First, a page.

Judge Updike, while he gave less active time than was recommended in the sentencing guidelines, said he couldn’t ignore that six homes had been burglarized. Montgomery was sentenced to 10 years in prison, with all but two years suspended. After being released he will have five years of supervised probation and has to repay $5,112 in restitution to the victims.
    Harding’s sentencing hearing was next and she placed the blame on the two men, rather than herself.
    Charles D. Harding Jr., her father, testified his daughter had been living with them since being arrested and has been a model citizen. “It was very poor judgment on her part,” Charles Harding said. “She’s learned a great lesson. … We have been keeping pretty tight reins on her.”
    Charles Harding said that his daughter made a terrible mistake. “Amanda has a bright future,” he said. “I think this situation has allowed her to grow up quite a bit.”
    Amanda Harding testified she met McDonald while working at Benjamin’s Restaurant and was abusing drugs at the time of the robberies. She said McDonald called her and had her pick up some trash bags of items, including food and liquor, and take them back to her house. “I helped him transport it,” she said.
    The three later stayed in a Huddleston condominium, after finding a key to the unit in an electrical box. That night, Harding said Montgomery and McDonald left for a while. That morning they had her drive them to a home to pick up boxes of stolen items that had been piled at the home’s front door. That’s when they were caught.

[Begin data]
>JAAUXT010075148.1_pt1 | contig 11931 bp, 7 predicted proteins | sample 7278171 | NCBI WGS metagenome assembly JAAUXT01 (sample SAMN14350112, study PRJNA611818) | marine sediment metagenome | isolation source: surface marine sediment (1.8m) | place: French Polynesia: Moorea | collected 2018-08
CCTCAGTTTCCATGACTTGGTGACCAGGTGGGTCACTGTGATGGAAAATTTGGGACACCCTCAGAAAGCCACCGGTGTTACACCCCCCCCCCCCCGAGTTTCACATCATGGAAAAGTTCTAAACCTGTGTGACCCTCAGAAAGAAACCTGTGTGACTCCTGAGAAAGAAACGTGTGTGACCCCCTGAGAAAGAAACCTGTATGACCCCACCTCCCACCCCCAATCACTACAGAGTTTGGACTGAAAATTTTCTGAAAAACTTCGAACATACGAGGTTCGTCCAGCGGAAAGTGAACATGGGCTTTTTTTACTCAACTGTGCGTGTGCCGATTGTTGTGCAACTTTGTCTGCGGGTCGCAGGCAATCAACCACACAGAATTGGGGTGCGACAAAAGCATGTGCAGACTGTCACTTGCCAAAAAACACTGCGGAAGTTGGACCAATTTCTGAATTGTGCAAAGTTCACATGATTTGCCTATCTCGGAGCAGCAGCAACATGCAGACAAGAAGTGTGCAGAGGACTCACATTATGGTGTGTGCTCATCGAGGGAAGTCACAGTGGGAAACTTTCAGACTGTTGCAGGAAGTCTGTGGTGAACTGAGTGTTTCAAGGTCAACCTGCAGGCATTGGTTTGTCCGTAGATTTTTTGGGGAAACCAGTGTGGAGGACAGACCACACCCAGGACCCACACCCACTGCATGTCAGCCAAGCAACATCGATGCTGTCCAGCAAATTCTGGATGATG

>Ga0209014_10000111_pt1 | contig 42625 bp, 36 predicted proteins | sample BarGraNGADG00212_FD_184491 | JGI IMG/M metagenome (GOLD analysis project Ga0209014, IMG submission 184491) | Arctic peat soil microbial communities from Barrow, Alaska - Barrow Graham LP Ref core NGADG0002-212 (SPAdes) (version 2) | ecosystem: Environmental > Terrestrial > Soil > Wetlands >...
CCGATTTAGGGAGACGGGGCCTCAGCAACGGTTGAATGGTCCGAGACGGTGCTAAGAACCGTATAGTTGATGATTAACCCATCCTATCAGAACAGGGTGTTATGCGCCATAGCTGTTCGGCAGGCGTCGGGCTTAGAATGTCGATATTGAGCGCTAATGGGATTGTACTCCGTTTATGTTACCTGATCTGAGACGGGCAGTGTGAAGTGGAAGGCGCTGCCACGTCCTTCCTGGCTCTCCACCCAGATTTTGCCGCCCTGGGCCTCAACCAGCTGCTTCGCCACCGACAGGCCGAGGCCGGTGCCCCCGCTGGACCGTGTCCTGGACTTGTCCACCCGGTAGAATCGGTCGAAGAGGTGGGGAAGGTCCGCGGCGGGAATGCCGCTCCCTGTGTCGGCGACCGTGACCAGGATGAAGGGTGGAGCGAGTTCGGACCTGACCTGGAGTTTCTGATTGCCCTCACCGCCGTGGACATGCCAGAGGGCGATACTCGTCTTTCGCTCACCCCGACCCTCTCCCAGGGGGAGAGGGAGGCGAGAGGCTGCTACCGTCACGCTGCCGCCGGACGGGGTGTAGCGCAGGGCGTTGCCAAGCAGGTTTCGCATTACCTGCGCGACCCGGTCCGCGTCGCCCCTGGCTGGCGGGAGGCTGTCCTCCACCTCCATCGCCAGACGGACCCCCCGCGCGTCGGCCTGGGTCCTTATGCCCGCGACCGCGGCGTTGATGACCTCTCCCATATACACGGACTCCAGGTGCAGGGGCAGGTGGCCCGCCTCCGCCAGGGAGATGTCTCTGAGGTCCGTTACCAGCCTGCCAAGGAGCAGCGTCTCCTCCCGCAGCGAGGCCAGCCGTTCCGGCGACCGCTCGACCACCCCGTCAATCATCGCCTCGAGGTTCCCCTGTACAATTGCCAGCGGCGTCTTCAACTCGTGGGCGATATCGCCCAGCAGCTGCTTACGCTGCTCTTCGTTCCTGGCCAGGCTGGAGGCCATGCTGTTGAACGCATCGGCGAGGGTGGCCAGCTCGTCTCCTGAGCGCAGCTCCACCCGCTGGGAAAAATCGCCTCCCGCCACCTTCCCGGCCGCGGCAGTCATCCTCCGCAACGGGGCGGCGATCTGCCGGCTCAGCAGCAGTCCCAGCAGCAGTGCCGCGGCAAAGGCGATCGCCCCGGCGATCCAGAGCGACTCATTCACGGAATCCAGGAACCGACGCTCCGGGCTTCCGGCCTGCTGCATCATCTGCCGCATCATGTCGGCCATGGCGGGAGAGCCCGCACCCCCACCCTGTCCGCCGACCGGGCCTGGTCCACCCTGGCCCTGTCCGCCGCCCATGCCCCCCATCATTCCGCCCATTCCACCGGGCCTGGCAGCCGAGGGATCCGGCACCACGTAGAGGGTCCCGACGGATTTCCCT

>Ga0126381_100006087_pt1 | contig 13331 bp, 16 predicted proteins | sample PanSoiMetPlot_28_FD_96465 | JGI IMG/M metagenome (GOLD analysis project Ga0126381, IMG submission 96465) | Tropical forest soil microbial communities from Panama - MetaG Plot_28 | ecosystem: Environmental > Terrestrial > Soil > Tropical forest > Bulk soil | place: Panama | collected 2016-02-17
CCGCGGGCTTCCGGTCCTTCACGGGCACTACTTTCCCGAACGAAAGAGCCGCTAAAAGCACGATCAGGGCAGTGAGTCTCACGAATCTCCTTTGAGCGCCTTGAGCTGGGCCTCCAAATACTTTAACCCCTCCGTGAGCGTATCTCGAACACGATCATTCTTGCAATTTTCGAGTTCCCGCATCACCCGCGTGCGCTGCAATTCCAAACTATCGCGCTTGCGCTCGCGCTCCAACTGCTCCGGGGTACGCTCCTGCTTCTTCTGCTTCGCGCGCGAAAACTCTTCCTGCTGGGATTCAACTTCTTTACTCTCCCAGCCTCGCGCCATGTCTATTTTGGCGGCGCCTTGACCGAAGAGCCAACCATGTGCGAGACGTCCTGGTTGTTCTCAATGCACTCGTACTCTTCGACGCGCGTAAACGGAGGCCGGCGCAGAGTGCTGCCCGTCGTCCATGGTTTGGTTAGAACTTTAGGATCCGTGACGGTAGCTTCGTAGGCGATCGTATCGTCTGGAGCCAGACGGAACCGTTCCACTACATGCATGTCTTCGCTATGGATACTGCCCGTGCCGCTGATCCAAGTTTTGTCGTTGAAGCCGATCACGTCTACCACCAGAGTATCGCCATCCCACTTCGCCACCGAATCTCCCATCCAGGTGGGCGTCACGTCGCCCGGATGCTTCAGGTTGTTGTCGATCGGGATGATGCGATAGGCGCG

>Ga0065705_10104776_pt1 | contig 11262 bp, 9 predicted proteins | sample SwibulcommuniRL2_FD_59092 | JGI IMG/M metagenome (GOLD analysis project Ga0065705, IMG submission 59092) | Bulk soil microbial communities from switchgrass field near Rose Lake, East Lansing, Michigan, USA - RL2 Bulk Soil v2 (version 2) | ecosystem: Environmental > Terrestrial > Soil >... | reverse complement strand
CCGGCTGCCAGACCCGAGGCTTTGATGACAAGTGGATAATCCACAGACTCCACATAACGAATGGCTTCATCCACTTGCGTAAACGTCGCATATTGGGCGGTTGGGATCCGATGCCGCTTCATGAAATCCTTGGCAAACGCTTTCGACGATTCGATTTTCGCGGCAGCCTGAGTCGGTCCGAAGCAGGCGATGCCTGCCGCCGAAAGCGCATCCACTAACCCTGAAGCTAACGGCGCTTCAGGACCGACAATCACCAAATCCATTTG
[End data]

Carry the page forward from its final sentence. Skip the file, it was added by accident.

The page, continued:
Harding claimed she never went into the home.
    Eventually, Harding would help authorities locate Montgomery, after she got in contact with him and set up a meeting.
    “I figured helping them was the right thing to do,” Harding said.
    Harding is pregnant with a due date of Feb. 24. “I’ve changed all of my habits,” she said. “I’m just trying to change my life for the betterment of my child.”
    She expressed shame for the burglaries. “I’m embarrassed at what I’ve done,” Harding said. “I’m sorry that I even put myself in that position.”
    Her attorney, John Bradley, asked for a lenient sentence. “This is someone who is undergoing a life-changing event,” he said.
    Judge Updike said her degree of involvement appeared to be less than Montgomery, noting she had cooperated with authorities in the case and testified at the preliminary hearing against Montgomery. He sentenced her to 10 years with all of that suspended except for 12 months to be spent in jail. She will serve five years of supervised probation and pay restitution of $5,112. Because of her pregnancy, Judge Updike ordered her to report to jail on March 7.
    McDonald’s sentencing was the last of the three defendants and Robinette and defense attorney Darren Shoen made quick work of it. They agreed, because of his cooperation in the case, on the detention and diversion programs. In all, those amount to about 12 months of incarceration. He will also serve eight years of supervised probation and have to pay restitution of $5,112.
    “I know my actions were stupid,” McDonald said. “I just wasn’t thinking at the time.”